Monday, December 16, 2013

8 Inspiring People Will Change The Way You Think About Autism

I love it when we have an opportunity to focus on autism from the perspective of what is possible vs what’s not.  So many truly extraordinary people, Mozart, Gates, Einstein, Burton, Worhol with extraordinary talents and gifts expand our perspectives and our hearts!

These 8 Inspiring People Will Change The Way You Think About Autism And Asperger's 

The Huffington Post | By Laura Schocker Posted:12/12/2013 8:54 am EST  | 

Susan Boyle In 2009, a shy, 47-year-old Scottish woman touched the world with her breathtaking rendition of Les Misérables' "I Dreamed A Dream" on Britain's Got Talent. After the performance, Susan Boyle catapulted into a singing sensation, selling more than 14 million records worldwide.

James Durbin
The American Idol alum (from season 10), who recently released his new single, "Parachute," was first diagnosed with Asperger syndrome and Tourette syndrome at age 10. "Right around the time when I was diagnosed, I got a hand-me-down guitar with a chord book and a cheap busted tuner,"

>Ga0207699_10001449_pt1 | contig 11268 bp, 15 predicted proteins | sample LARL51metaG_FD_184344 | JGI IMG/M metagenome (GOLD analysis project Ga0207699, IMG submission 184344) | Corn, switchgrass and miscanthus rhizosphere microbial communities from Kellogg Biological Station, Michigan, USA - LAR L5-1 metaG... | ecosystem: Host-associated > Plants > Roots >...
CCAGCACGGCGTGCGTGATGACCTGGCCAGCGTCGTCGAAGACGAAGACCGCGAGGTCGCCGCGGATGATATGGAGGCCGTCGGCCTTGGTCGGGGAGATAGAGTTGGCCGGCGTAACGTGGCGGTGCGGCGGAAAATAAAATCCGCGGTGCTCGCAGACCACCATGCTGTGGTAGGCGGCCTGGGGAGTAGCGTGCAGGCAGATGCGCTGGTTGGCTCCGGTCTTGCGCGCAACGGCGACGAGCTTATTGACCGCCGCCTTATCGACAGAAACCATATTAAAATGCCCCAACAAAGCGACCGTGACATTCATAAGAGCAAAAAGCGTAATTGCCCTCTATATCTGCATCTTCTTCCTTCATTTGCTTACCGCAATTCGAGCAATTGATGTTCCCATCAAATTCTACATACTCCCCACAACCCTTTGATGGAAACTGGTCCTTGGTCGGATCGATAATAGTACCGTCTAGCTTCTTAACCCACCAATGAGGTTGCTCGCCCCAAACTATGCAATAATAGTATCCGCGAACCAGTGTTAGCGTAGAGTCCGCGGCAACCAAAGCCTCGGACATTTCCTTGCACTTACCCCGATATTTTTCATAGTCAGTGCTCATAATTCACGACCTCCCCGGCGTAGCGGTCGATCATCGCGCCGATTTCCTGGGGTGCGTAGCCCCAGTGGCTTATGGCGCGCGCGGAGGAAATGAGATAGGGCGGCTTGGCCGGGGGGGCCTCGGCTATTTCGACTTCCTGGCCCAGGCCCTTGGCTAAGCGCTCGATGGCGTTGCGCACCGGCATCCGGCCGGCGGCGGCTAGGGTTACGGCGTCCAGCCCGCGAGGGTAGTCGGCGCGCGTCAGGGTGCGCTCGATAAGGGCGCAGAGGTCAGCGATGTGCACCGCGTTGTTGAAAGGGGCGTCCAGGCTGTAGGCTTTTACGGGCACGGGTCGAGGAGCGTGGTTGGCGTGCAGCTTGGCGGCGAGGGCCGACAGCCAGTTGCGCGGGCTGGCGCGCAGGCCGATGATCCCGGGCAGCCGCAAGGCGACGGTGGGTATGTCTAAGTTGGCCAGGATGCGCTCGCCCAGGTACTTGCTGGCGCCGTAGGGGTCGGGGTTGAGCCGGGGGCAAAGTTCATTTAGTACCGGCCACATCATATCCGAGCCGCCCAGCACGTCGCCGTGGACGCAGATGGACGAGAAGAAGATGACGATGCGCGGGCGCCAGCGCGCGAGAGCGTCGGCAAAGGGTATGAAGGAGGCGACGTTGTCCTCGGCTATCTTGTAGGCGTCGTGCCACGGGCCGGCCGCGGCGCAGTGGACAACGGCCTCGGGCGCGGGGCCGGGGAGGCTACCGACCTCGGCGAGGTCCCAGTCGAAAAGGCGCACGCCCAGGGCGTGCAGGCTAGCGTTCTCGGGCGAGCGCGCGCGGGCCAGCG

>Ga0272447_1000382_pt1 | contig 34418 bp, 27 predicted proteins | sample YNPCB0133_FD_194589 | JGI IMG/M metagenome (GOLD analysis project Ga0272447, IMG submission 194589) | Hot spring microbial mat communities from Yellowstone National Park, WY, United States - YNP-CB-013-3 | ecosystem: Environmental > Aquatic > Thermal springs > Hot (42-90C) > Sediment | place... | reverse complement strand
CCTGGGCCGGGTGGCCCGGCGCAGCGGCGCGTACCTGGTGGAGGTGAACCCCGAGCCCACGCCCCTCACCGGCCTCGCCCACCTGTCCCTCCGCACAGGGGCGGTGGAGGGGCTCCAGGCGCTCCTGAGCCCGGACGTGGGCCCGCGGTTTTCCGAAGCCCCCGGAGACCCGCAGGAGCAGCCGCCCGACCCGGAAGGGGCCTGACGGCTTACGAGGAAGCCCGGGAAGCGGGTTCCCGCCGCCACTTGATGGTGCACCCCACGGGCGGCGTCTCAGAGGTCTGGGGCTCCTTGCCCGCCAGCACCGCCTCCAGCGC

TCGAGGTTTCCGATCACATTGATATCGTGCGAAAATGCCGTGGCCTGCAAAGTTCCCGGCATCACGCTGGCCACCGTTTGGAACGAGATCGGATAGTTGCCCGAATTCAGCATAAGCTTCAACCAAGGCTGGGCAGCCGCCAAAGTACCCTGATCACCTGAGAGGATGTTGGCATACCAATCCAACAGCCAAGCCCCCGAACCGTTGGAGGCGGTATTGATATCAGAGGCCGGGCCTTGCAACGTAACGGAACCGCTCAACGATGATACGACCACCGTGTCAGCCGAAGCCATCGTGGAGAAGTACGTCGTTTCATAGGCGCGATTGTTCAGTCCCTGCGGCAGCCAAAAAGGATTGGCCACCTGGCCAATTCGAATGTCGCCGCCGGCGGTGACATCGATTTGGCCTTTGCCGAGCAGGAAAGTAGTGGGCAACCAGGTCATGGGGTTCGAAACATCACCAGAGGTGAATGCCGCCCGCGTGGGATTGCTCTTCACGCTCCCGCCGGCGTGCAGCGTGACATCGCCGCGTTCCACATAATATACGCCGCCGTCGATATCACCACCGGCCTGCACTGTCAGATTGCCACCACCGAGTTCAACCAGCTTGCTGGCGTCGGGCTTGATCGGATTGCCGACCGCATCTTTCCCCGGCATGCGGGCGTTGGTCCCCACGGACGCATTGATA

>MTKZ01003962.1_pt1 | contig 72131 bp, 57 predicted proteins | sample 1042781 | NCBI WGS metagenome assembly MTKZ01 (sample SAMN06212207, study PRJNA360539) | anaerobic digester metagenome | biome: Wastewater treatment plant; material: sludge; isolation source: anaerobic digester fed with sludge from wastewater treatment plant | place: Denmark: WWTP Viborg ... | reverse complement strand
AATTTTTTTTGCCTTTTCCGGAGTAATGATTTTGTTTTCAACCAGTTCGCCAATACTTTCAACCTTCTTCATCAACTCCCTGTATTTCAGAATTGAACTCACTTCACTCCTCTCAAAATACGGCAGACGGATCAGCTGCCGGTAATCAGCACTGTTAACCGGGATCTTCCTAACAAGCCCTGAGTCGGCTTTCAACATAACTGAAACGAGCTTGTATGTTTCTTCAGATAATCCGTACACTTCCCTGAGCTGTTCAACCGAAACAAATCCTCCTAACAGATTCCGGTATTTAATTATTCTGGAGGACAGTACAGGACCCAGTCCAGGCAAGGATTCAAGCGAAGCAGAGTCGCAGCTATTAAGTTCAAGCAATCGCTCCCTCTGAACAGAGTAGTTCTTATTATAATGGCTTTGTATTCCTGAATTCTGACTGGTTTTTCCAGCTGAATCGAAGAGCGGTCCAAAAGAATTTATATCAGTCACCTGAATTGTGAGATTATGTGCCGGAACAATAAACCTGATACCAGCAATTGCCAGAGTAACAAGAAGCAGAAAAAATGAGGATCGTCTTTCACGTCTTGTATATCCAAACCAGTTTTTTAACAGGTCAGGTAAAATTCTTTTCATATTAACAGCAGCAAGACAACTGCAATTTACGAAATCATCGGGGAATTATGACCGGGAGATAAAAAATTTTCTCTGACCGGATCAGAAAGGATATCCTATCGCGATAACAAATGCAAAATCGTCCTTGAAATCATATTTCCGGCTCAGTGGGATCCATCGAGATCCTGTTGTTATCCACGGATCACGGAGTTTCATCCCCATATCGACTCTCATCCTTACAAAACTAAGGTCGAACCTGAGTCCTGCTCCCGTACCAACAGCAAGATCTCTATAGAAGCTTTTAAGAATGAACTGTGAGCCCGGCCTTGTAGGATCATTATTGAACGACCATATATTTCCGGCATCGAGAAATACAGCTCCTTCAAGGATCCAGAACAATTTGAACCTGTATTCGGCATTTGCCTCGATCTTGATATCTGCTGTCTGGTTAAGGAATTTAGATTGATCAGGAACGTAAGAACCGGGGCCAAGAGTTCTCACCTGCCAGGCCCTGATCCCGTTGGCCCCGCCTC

Daryl Hannah
Earlier this year, the actress opened up to People magazine about being diagnosed with autism as a child, and how it contributed to a fear of fame as an adult, HuffPost previously reported

Dan Aykroyd
The actor and writer told the Daily Mail earlier this week that, like Durbin, he has been diagnosed with both Tourette syndrome and Asperger syndrome. And he says the latter actually helped to inspire the movie Ghostbusters. 

Heather Kuzmich
When America's Next Top Model cycle nine began in 2007, the audience met 21-year-old Heather Kuzmich, who was diagnosed with Asperger syndrome.

Dan Harmon
The Community creator started learning more about Asperger syndrome while developing the character of Abed for the NBC show. "So, in a very naive way -- and I’ve never told anybody this before -- I started researching the disorder," 

Alexis Wineman
Earlier this year, Miss Montana became the first Miss America contestant with autism to compete in the pageant. At age 11, Wineman was diagnosed with pervasive development disorder, CNN reported.

Temple Grandin
A professor of animal sciences at Colorado State University, the university calls her "the most accomplished and well-known adult with autism in the world." According to her website, Grandin didn't speak until she was three and a half years old, "communicating her frustration instead by screaming, peeping and humming."

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